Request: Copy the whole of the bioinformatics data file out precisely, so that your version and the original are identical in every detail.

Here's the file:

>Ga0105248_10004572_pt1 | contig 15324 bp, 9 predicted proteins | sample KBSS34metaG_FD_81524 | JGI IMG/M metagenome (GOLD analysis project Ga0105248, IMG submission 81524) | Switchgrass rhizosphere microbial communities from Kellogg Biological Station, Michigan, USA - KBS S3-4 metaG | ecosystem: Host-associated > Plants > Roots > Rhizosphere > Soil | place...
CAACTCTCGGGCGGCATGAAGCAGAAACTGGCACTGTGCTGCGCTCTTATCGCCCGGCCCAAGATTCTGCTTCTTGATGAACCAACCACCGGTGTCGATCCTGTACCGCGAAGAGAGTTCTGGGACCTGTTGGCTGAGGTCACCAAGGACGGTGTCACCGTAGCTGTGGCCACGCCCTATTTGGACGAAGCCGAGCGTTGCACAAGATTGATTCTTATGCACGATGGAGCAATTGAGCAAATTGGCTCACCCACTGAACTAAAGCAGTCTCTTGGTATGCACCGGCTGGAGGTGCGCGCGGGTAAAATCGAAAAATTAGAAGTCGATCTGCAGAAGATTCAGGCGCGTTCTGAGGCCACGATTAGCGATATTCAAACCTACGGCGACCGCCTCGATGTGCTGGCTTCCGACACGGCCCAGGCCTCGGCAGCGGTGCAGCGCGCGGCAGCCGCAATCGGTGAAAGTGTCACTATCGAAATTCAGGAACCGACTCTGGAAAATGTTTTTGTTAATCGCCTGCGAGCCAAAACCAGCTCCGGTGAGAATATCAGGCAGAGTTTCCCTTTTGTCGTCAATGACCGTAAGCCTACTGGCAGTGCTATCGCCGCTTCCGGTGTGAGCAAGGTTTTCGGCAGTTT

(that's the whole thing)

>Ga0105248_10004572_pt1 | contig 15324 bp, 9 predicted proteins | sample KBSS34metaG_FD_81524 | JGI IMG/M metagenome (GOLD analysis project Ga0105248, IMG submission 81524) | Switchgrass rhizosphere microbial communities from Kellogg Biological Station, Michigan, USA - KBS S3-4 metaG | ecosystem: Host-associated > Plants > Roots > Rhizosphere > Soil | place...
CAACTCTCGGGCGGCATGAAGCAGAAACTGGCACTGTGCTGCGCTCTTATCGCCCGGCCCAAGATTCTGCTTCTTGATGAACCAACCACCGGTGTCGATCCTGTACCGCGAAGAGAGTTCTGGGACCTGTTGGCTGAGGTCACCAAGGACGGTGTCACCGTAGCTGTGGCCACGCCCTATTTGGACGAAGCCGAGCGTTGCACAAGATTGATTCTTATGCACGATGGAGCAATTGAGCAAATTGGCTCACCCACTGAACTAAAGCAGTCTCTTGGTATGCACCGGCTGGAGGTGCGCGCGGGTAAAATCGAAAAATTAGAAGTCGATCTGCAGAAGATTCAGGCGCGTTCTGAGGCCACGATTAGCGATATTCAAACCTACGGCGACCGCCTCGATGTGCTGGCTTCCGACACGGCCCAGGCCTCGGCAGCGGTGCAGCGCGCGGCAGCCGCAATCGGTGAAAGTGTCACTATCGAAATTCAGGAACCGACTCTGGAAAATGTTTTTGTTAATCGCCTGCGAGCCAAAACCAGCTCCGGTGAGAATATCAGGCAGAGTTTCCCTTTTGTCGTCAATGACCGTAAGCCTACTGGCAGTGCTATCGCCGCTTCCGGTGTGAGCAAGGTTTTCGGCAGTTT